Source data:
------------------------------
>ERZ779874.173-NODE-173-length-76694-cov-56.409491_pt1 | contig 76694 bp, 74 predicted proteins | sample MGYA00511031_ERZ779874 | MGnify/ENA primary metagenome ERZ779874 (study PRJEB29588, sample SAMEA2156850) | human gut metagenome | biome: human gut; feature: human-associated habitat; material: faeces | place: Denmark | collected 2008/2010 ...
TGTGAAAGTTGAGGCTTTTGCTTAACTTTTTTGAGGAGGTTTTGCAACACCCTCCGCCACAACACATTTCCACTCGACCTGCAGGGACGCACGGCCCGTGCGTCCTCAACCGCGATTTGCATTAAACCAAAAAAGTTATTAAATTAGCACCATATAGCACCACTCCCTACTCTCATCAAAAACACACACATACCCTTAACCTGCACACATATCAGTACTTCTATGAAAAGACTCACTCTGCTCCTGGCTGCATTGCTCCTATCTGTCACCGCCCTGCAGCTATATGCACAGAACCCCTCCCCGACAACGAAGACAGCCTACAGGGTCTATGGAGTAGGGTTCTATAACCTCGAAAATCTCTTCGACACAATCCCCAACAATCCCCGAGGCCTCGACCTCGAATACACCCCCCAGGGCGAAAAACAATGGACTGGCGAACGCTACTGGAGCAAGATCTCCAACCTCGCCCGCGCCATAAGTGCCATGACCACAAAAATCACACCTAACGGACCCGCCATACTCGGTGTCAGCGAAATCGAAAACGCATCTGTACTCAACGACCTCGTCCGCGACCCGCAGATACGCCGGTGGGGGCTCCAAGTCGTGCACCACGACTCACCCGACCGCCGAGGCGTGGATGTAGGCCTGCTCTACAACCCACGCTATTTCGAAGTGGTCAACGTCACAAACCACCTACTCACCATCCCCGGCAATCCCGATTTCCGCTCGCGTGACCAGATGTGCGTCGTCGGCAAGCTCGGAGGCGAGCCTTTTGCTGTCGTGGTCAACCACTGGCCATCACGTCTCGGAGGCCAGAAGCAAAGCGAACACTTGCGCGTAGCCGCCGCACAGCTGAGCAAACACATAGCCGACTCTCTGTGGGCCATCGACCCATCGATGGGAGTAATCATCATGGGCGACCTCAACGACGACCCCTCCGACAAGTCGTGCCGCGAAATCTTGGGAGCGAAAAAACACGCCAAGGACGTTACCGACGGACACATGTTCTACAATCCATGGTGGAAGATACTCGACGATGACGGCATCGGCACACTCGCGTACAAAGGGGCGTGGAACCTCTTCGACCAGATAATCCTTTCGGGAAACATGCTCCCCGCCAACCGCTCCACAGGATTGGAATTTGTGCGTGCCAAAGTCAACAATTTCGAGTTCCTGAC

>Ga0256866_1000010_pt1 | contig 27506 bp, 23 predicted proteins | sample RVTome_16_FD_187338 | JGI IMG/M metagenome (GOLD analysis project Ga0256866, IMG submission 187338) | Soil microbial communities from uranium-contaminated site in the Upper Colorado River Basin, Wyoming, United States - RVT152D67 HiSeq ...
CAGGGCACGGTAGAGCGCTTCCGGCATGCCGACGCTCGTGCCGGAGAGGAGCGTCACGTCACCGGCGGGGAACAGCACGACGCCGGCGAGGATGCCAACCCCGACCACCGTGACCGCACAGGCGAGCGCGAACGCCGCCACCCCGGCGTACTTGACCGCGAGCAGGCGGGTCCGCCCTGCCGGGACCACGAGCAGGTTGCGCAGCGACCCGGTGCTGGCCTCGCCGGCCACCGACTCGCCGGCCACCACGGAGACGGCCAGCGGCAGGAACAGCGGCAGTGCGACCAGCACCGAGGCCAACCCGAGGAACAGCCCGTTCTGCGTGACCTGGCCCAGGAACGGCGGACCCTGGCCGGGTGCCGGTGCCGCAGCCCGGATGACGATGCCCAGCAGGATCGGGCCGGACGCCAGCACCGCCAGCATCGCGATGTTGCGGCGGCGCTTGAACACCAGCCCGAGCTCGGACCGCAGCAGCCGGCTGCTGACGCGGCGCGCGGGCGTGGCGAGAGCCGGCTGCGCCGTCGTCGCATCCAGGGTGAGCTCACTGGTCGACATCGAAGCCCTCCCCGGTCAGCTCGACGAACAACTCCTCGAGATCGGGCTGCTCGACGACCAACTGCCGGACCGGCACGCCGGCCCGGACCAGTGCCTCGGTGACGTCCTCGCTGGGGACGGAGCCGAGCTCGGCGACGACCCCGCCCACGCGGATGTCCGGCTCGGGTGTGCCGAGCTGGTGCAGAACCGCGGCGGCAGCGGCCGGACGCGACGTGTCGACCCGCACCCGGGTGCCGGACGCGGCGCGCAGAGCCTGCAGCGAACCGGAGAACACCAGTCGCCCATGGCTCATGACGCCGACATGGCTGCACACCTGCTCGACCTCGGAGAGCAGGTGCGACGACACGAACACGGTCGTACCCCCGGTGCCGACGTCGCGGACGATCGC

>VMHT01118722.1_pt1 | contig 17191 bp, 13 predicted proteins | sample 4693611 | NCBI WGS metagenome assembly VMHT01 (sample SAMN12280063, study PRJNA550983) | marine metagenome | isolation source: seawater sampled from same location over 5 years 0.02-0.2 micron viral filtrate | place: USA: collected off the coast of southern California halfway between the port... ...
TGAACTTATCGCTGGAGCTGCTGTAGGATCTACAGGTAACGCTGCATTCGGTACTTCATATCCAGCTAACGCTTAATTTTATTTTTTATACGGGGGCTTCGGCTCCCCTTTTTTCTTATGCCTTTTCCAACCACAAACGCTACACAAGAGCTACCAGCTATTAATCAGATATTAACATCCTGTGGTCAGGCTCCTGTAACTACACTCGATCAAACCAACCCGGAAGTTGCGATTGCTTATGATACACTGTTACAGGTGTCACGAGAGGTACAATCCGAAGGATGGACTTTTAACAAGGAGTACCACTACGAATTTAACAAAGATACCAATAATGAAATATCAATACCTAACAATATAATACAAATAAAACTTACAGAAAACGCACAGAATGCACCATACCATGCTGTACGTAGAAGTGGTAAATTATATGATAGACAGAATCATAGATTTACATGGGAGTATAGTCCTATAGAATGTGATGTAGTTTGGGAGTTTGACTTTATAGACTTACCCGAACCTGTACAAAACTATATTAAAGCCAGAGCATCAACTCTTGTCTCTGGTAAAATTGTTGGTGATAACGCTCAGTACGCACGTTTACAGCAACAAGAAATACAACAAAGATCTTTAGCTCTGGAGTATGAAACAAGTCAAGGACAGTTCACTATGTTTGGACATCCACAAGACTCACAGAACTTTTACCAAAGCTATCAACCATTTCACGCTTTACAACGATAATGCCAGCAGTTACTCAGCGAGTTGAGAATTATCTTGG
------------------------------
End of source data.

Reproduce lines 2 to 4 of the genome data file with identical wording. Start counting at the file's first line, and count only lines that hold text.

TGTGAAAGTTGAGGCTTTTGCTTAACTTTTTTGAGGAGGTTTTGCAACACCCTCCGCCACAACACATTTCCACTCGACCTGCAGGGACGCACGGCCCGTGCGTCCTCAACCGCGATTTGCATTAAACCAAAAAAGTTATTAAATTAGCACCATATAGCACCACTCCCTACTCTCATCAAAAACACACACATACCCTTAACCTGCACACATATCAGTACTTCTATGAAAAGACTCACTCTGCTCCTGGCTGCATTGCTCCTATCTGTCACCGCCCTGCAGCTATATGCACAGAACCCCTCCCCGACAACGAAGACAGCCTACAGGGTCTATGGAGTAGGGTTCTATAACCTCGAAAATCTCTTCGACACAATCCCCAACAATCCCCGAGGCCTCGACCTCGAATACACCCCCCAGGGCGAAAAACAATGGACTGGCGAACGCTACTGGAGCAAGATCTCCAACCTCGCCCGCGCCATAAGTGCCATGACCACAAAAATCACACCTAACGGACCCGCCATACTCGGTGTCAGCGAAATCGAAAACGCATCTGTACTCAACGACCTCGTCCGCGACCCGCAGATACGCCGGTGGGGGCTCCAAGTCGTGCACCACGACTCACCCGACCGCCGAGGCGTGGATGTAGGCCTGCTCTACAACCCACGCTATTTCGAAGTGGTCAACGTCACAAACCACCTACTCACCATCCCCGGCAATCCCGATTTCCGCTCGCGTGACCAGATGTGCGTCGTCGGCAAGCTCGGAGGCGAGCCTTTTGCTGTCGTGGTCAACCACTGGCCATCACGTCTCGGAGGCCAGAAGCAAAGCGAACACTTGCGCGTAGCCGCCGCACAGCTGAGCAAACACATAGCCGACTCTCTGTGGGCCATCGACCCATCGATGGGAGTAATCATCATGGGCGACCTCAACGACGACCCCTCCGACAAGTCGTGCCGCGAAATCTTGGGAGCGAAAAAACACGCCAAGGACGTTACCGACGGACACATGTTCTACAATCCATGGTGGAAGATACTCGACGATGACGGCATCGGCACACTCGCGTACAAAGGGGCGTGGAACCTCTTCGACCAGATAATCCTTTCGGGAAACATGCTCCCCGCCAACCGCTCCACAGGATTGGAATTTGTGCGTGCCAAAGTCAACAATTTCGAGTTCCTGAC

>Ga0256866_1000010_pt1 | contig 27506 bp, 23 predicted proteins | sample RVTome_16_FD_187338 | JGI IMG/M metagenome (GOLD analysis project Ga0256866, IMG submission 187338) | Soil microbial communities from uranium-contaminated site in the Upper Colorado River Basin, Wyoming, United States - RVT152D67 HiSeq ...
CAGGGCACGGTAGAGCGCTTCCGGCATGCCGACGCTCGTGCCGGAGAGGAGCGTCACGTCACCGGCGGGGAACAGCACGACGCCGGCGAGGATGCCAACCCCGACCACCGTGACCGCACAGGCGAGCGCGAACGCCGCCACCCCGGCGTACTTGACCGCGAGCAGGCGGGTCCGCCCTGCCGGGACCACGAGCAGGTTGCGCAGCGACCCGGTGCTGGCCTCGCCGGCCACCGACTCGCCGGCCACCACGGAGACGGCCAGCGGCAGGAACAGCGGCAGTGCGACCAGCACCGAGGCCAACCCGAGGAACAGCCCGTTCTGCGTGACCTGGCCCAGGAACGGCGGACCCTGGCCGGGTGCCGGTGCCGCAGCCCGGATGACGATGCCCAGCAGGATCGGGCCGGACGCCAGCACCGCCAGCATCGCGATGTTGCGGCGGCGCTTGAACACCAGCCCGAGCTCGGACCGCAGCAGCCGGCTGCTGACGCGGCGCGCGGGCGTGGCGAGAGCCGGCTGCGCCGTCGTCGCATCCAGGGTGAGCTCACTGGTCGACATCGAAGCCCTCCCCGGTCAGCTCGACGAACAACTCCTCGAGATCGGGCTGCTCGACGACCAACTGCCGGACCGGCACGCCGGCCCGGACCAGTGCCTCGGTGACGTCCTCGCTGGGGACGGAGCCGAGCTCGGCGACGACCCCGCCCACGCGGATGTCCGGCTCGGGTGTGCCGAGCTGGTGCAGAACCGCGGCGGCAGCGGCCGGACGCGACGTGTCGACCCGCACCCGGGTGCCGGACGCGGCGCGCAGAGCCTGCAGCGAACCGGAGAACACCAGTCGCCCATGGCTCATGACGCCGACATGGCTGCACACCTGCTCGACCTCGGAGAGCAGGTGCGACGACACGAACACGGTCGTACCCCCGGTGCCGACGTCGCGGACGATCGC